United Arab Emirates to have ultra-fast 'hyperloop' transport system by 2019
Gulf News Journal, 15 March 2017
The science-fiction-like plan of business magnate Elon Musk's tube-based transport system could be in the Persian Gulf desert in the next decade.
Hyperloop One, a US-based tech company, plans to get approval from officials in the United Arab Emirates to start constructing a hyperloop transport system between Dubai and Abu Dhabi, according to a Reuters report.
A hyperloop system uses pressurized tubes and magnets to levitate travel pods that could move at up to 720 miles per hour, meaning that commuters could travel between Dubai and Abu Dhabi in approximately 12 minutes.
The plan, which was originally designed by Elon Musk for transport between Los Angeles and San Francisco, has been put through various rounds of engineering guidance and now seems almost ready for prime time.
The Dubai Road and Transport Authority (RTA) has signed off on a plan to pursue the transport system, which is projected to replace up to 4,000 vehicles every day and save $800 million in wages attached to working hours that are currently lost in transportation.
“There are no rules to regulate the Hyperloop today, we'll need to collaborate in the creation of those rules,” Rob Lloyd, chief executive officer of Hyperloop One, said. “The objective would be to create a playbook for regulatory approvals, and we're working with some of the experts around the world to do that. We think we need to have that done in 2018 timeframe, so we can begin construction in 2019 and go into production of the Hyperloop somewhere in the region of 2020 to 2021."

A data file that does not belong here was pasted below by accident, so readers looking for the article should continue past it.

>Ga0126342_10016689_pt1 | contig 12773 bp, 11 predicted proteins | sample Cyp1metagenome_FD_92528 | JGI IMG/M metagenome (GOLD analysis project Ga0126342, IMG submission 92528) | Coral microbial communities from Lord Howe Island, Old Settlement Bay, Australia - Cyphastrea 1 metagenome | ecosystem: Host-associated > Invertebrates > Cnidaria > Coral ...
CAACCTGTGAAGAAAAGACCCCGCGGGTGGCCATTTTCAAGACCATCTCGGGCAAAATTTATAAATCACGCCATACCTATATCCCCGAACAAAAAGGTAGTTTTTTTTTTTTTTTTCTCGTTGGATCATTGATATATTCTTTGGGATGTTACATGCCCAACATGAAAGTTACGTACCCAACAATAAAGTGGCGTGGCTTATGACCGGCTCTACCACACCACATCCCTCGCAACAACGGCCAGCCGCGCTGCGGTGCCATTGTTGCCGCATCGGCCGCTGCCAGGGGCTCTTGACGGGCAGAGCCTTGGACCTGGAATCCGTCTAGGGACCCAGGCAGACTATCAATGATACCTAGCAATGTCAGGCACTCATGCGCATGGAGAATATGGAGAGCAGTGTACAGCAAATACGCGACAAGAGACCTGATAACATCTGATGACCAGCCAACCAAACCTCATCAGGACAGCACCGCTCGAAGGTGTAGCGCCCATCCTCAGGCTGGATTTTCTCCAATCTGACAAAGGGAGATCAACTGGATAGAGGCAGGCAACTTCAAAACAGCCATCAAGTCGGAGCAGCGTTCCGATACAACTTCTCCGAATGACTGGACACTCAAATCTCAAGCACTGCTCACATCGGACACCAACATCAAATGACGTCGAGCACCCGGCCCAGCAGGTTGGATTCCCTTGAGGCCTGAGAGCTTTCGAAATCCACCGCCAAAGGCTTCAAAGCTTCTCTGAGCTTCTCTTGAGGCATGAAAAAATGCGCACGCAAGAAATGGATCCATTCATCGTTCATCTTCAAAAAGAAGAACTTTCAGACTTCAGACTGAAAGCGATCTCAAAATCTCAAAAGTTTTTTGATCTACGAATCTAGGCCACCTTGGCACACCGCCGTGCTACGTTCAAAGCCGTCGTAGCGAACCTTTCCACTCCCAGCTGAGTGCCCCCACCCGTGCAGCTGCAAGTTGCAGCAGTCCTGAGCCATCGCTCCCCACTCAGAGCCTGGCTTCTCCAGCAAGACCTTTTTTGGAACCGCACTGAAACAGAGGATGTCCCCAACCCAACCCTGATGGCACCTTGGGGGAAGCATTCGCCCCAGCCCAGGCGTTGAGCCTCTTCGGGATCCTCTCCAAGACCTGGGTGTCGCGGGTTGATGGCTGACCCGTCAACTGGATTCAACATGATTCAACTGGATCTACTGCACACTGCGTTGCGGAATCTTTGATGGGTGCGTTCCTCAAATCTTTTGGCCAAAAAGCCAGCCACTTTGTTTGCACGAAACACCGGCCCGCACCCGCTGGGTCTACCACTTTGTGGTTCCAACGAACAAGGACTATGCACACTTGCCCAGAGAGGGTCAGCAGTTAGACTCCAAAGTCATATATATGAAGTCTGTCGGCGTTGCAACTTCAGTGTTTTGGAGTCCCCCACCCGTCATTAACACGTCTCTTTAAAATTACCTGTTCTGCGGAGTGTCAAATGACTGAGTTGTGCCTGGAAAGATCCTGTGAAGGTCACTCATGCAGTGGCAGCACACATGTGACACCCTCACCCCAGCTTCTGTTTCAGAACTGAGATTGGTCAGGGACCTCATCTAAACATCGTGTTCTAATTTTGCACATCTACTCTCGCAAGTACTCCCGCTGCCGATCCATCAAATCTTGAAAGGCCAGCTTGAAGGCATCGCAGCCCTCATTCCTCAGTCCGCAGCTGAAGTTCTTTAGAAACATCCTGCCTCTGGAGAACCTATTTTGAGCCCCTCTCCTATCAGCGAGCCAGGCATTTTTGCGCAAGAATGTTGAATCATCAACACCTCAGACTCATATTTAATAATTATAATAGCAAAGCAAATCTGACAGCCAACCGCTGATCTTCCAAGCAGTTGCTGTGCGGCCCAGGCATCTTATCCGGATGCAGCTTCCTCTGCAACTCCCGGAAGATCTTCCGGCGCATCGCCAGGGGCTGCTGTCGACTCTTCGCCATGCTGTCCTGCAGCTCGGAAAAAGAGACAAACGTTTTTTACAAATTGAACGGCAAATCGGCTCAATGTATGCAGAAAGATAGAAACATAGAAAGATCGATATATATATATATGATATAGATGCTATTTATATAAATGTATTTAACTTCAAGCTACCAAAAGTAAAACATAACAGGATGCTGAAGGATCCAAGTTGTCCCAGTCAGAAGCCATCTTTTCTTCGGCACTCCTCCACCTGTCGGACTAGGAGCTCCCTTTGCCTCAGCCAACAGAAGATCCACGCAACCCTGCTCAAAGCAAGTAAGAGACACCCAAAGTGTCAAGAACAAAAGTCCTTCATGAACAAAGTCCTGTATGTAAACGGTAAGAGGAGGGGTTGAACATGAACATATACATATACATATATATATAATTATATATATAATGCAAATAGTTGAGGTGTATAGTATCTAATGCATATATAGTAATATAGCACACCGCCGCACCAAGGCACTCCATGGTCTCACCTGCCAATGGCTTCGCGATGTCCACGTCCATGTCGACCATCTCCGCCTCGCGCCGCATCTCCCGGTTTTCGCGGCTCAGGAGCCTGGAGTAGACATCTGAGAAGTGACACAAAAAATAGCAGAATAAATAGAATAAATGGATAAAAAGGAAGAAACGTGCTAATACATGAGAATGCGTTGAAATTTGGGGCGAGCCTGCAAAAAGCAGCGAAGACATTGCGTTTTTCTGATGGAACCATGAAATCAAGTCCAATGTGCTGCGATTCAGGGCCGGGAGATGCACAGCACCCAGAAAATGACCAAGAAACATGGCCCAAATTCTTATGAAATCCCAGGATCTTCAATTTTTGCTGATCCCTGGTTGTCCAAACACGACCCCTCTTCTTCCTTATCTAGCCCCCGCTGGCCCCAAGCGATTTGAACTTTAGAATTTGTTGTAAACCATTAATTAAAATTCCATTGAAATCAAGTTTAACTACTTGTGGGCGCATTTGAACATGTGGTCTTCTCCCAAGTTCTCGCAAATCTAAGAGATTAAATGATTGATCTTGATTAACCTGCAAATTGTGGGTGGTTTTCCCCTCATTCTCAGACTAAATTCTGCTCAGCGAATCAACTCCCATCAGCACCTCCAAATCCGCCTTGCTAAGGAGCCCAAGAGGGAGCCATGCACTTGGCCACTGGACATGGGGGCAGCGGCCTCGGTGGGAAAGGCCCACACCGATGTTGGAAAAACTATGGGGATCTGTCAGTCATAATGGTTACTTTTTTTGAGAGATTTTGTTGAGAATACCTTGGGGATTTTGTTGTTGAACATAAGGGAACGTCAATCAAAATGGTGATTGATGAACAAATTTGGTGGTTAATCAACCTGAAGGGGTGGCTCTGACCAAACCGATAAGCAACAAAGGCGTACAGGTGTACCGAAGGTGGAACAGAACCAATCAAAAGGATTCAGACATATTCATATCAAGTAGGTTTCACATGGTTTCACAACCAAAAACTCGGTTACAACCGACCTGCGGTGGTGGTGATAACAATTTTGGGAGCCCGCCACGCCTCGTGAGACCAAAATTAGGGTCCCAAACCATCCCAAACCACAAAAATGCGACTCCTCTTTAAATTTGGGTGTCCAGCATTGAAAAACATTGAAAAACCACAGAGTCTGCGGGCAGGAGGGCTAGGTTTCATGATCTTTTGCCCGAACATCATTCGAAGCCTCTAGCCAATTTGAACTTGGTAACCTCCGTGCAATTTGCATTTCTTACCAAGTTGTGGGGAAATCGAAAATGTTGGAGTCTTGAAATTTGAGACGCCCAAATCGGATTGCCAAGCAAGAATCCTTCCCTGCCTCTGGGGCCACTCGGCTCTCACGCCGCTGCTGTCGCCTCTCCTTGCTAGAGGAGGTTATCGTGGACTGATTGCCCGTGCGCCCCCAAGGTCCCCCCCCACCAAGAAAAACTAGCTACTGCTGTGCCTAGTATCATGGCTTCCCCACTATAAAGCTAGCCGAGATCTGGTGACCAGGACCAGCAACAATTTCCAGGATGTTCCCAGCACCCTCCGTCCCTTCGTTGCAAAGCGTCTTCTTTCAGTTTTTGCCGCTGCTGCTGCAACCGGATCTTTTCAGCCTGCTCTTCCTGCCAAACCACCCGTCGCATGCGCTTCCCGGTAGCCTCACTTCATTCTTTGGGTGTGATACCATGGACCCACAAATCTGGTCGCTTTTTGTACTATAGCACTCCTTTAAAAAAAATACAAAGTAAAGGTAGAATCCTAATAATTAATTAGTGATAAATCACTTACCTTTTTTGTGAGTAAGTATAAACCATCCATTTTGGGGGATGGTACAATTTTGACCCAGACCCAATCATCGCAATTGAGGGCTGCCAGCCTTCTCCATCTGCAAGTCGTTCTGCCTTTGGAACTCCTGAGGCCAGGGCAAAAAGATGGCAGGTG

For more, the Gulf News Journal spoke with Harry Keller, president of Smart Science, an educational technology company.
“I think it's really exciting,” Keller said. “It wouldn’t be like riding a train.”
Keller said the “little torpedo-like” travel pods do not offer a lot of headroom or legroom.
“It's a very small space that you're in,” Keller said, suggesting people with severe claustrophobia might not like it.
Keller said the trade-off is the ultra-short commute.
“The times are short enough that most people wouldn’t have a problem with that,” Keller said.
As for safety, Keller said various engineering safety redundancies would result in a pretty strong model for safe travel.
“They were designed to be very safe,” Keller said.
The big challenge, he said, is evacuating space in front of the pods, which is done by pumping air out of the tube.
Look for more updates as this rapidly modernizing area of the globe tries a cutting-edge form of transportation that is poised to change how we travel.